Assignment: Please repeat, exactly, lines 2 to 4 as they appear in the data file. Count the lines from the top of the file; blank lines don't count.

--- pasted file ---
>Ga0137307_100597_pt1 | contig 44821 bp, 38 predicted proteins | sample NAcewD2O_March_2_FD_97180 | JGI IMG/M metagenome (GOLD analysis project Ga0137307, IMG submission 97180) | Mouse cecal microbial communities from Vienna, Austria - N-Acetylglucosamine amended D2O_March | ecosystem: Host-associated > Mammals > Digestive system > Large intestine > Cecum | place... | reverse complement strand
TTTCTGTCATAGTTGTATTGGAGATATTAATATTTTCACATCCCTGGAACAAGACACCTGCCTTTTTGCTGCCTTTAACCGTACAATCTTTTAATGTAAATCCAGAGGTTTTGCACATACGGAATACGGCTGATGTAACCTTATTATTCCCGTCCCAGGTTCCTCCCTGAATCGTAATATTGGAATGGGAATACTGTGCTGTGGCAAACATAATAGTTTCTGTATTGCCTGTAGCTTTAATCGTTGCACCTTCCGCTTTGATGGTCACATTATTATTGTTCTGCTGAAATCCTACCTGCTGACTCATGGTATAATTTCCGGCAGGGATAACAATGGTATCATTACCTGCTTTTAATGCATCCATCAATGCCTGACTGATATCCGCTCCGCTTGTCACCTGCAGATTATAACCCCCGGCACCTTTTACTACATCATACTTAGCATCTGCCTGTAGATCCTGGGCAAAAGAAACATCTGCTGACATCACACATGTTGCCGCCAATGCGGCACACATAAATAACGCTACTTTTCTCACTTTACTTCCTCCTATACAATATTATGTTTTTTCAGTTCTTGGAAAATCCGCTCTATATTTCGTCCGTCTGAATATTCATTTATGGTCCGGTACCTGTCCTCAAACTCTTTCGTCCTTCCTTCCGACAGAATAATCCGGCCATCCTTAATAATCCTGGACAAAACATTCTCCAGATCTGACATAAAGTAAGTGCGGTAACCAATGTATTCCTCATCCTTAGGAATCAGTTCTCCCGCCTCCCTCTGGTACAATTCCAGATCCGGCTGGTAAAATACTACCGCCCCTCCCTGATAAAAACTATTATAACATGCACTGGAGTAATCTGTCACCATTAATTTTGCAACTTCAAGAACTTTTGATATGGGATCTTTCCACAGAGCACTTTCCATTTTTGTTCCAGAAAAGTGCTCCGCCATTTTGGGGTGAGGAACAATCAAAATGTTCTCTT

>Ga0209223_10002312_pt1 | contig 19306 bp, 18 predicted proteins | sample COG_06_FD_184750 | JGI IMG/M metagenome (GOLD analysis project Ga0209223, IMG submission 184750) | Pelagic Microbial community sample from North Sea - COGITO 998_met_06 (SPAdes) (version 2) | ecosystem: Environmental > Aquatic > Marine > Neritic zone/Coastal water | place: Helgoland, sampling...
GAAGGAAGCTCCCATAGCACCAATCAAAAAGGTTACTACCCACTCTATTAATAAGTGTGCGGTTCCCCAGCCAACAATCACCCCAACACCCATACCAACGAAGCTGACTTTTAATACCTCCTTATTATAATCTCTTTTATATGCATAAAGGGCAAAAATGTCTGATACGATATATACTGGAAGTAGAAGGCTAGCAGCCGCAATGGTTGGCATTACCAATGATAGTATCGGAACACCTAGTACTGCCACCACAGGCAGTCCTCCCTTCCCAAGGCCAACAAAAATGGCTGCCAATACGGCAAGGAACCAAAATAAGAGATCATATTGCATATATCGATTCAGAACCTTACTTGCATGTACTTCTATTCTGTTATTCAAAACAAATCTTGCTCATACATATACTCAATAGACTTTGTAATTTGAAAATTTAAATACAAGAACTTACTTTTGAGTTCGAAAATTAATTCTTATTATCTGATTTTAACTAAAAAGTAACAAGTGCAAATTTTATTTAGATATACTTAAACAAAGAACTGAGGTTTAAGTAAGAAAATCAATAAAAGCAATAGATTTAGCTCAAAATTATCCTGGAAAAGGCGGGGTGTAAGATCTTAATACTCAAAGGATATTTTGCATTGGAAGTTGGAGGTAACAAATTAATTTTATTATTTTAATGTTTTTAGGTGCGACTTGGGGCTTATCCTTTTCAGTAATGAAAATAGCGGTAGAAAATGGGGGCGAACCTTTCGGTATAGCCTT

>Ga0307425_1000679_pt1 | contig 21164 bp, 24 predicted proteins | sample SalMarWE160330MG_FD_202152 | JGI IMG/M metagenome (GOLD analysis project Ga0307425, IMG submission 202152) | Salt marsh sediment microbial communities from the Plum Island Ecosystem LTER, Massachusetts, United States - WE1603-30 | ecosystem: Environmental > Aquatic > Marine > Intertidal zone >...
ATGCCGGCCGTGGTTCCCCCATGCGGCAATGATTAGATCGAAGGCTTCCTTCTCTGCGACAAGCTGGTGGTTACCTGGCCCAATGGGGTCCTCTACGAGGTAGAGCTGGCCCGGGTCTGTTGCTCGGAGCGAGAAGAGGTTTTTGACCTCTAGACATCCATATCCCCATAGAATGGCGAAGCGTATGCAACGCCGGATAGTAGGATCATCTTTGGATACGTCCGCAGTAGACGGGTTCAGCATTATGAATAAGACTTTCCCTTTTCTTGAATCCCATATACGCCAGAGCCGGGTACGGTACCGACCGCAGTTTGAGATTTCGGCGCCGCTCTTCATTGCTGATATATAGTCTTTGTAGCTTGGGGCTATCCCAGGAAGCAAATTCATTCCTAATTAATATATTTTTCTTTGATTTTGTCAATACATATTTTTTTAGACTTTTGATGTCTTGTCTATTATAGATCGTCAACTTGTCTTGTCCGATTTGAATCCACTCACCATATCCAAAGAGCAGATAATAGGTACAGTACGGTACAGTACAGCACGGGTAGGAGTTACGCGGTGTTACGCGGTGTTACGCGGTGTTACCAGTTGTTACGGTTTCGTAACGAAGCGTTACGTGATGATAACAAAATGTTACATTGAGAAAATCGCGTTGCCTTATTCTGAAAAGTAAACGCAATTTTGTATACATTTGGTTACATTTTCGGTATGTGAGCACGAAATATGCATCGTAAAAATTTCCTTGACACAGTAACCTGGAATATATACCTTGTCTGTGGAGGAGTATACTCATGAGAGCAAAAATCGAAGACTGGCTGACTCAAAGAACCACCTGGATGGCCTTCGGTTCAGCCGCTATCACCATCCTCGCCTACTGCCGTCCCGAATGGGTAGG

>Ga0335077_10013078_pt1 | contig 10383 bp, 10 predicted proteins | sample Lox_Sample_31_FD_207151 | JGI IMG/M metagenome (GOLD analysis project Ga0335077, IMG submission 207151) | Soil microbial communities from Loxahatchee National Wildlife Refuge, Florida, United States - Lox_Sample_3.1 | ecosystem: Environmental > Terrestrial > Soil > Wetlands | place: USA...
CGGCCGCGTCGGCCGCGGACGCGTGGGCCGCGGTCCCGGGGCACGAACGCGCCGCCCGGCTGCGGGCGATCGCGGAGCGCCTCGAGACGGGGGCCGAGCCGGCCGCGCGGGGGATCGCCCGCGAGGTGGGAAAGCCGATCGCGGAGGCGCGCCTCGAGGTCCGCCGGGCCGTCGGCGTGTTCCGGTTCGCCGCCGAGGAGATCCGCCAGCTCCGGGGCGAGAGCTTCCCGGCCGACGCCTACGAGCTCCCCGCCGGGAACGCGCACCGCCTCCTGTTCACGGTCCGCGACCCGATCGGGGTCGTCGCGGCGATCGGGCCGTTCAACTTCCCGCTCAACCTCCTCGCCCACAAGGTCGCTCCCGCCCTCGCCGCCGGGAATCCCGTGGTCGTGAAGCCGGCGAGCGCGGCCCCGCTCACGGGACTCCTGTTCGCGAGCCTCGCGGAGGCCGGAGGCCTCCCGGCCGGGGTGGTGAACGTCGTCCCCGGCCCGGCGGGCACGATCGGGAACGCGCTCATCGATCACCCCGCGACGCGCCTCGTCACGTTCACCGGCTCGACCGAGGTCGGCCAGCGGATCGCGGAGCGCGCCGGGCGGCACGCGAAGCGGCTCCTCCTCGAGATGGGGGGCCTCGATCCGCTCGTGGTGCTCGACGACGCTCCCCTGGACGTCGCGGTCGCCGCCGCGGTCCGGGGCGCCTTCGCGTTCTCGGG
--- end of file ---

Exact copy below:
TTTCTGTCATAGTTGTATTGGAGATATTAATATTTTCACATCCCTGGAACAAGACACCTGCCTTTTTGCTGCCTTTAACCGTACAATCTTTTAATGTAAATCCAGAGGTTTTGCACATACGGAATACGGCTGATGTAACCTTATTATTCCCGTCCCAGGTTCCTCCCTGAATCGTAATATTGGAATGGGAATACTGTGCTGTGGCAAACATAATAGTTTCTGTATTGCCTGTAGCTTTAATCGTTGCACCTTCCGCTTTGATGGTCACATTATTATTGTTCTGCTGAAATCCTACCTGCTGACTCATGGTATAATTTCCGGCAGGGATAACAATGGTATCATTACCTGCTTTTAATGCATCCATCAATGCCTGACTGATATCCGCTCCGCTTGTCACCTGCAGATTATAACCCCCGGCACCTTTTACTACATCATACTTAGCATCTGCCTGTAGATCCTGGGCAAAAGAAACATCTGCTGACATCACACATGTTGCCGCCAATGCGGCACACATAAATAACGCTACTTTTCTCACTTTACTTCCTCCTATACAATATTATGTTTTTTCAGTTCTTGGAAAATCCGCTCTATATTTCGTCCGTCTGAATATTCATTTATGGTCCGGTACCTGTCCTCAAACTCTTTCGTCCTTCCTTCCGACAGAATAATCCGGCCATCCTTAATAATCCTGGACAAAACATTCTCCAGATCTGACATAAAGTAAGTGCGGTAACCAATGTATTCCTCATCCTTAGGAATCAGTTCTCCCGCCTCCCTCTGGTACAATTCCAGATCCGGCTGGTAAAATACTACCGCCCCTCCCTGATAAAAACTATTATAACATGCACTGGAGTAATCTGTCACCATTAATTTTGCAACTTCAAGAACTTTTGATATGGGATCTTTCCACAGAGCACTTTCCATTTTTGTTCCAGAAAAGTGCTCCGCCATTTTGGGGTGAGGAACAATCAAAATGTTCTCTT

>Ga0209223_10002312_pt1 | contig 19306 bp, 18 predicted proteins | sample COG_06_FD_184750 | JGI IMG/M metagenome (GOLD analysis project Ga0209223, IMG submission 184750) | Pelagic Microbial community sample from North Sea - COGITO 998_met_06 (SPAdes) (version 2) | ecosystem: Environmental > Aquatic > Marine > Neritic zone/Coastal water | place: Helgoland, sampling...
GAAGGAAGCTCCCATAGCACCAATCAAAAAGGTTACTACCCACTCTATTAATAAGTGTGCGGTTCCCCAGCCAACAATCACCCCAACACCCATACCAACGAAGCTGACTTTTAATACCTCCTTATTATAATCTCTTTTATATGCATAAAGGGCAAAAATGTCTGATACGATATATACTGGAAGTAGAAGGCTAGCAGCCGCAATGGTTGGCATTACCAATGATAGTATCGGAACACCTAGTACTGCCACCACAGGCAGTCCTCCCTTCCCAAGGCCAACAAAAATGGCTGCCAATACGGCAAGGAACCAAAATAAGAGATCATATTGCATATATCGATTCAGAACCTTACTTGCATGTACTTCTATTCTGTTATTCAAAACAAATCTTGCTCATACATATACTCAATAGACTTTGTAATTTGAAAATTTAAATACAAGAACTTACTTTTGAGTTCGAAAATTAATTCTTATTATCTGATTTTAACTAAAAAGTAACAAGTGCAAATTTTATTTAGATATACTTAAACAAAGAACTGAGGTTTAAGTAAGAAAATCAATAAAAGCAATAGATTTAGCTCAAAATTATCCTGGAAAAGGCGGGGTGTAAGATCTTAATACTCAAAGGATATTTTGCATTGGAAGTTGGAGGTAACAAATTAATTTTATTATTTTAATGTTTTTAGGTGCGACTTGGGGCTTATCCTTTTCAGTAATGAAAATAGCGGTAGAAAATGGGGGCGAACCTTTCGGTATAGCCTT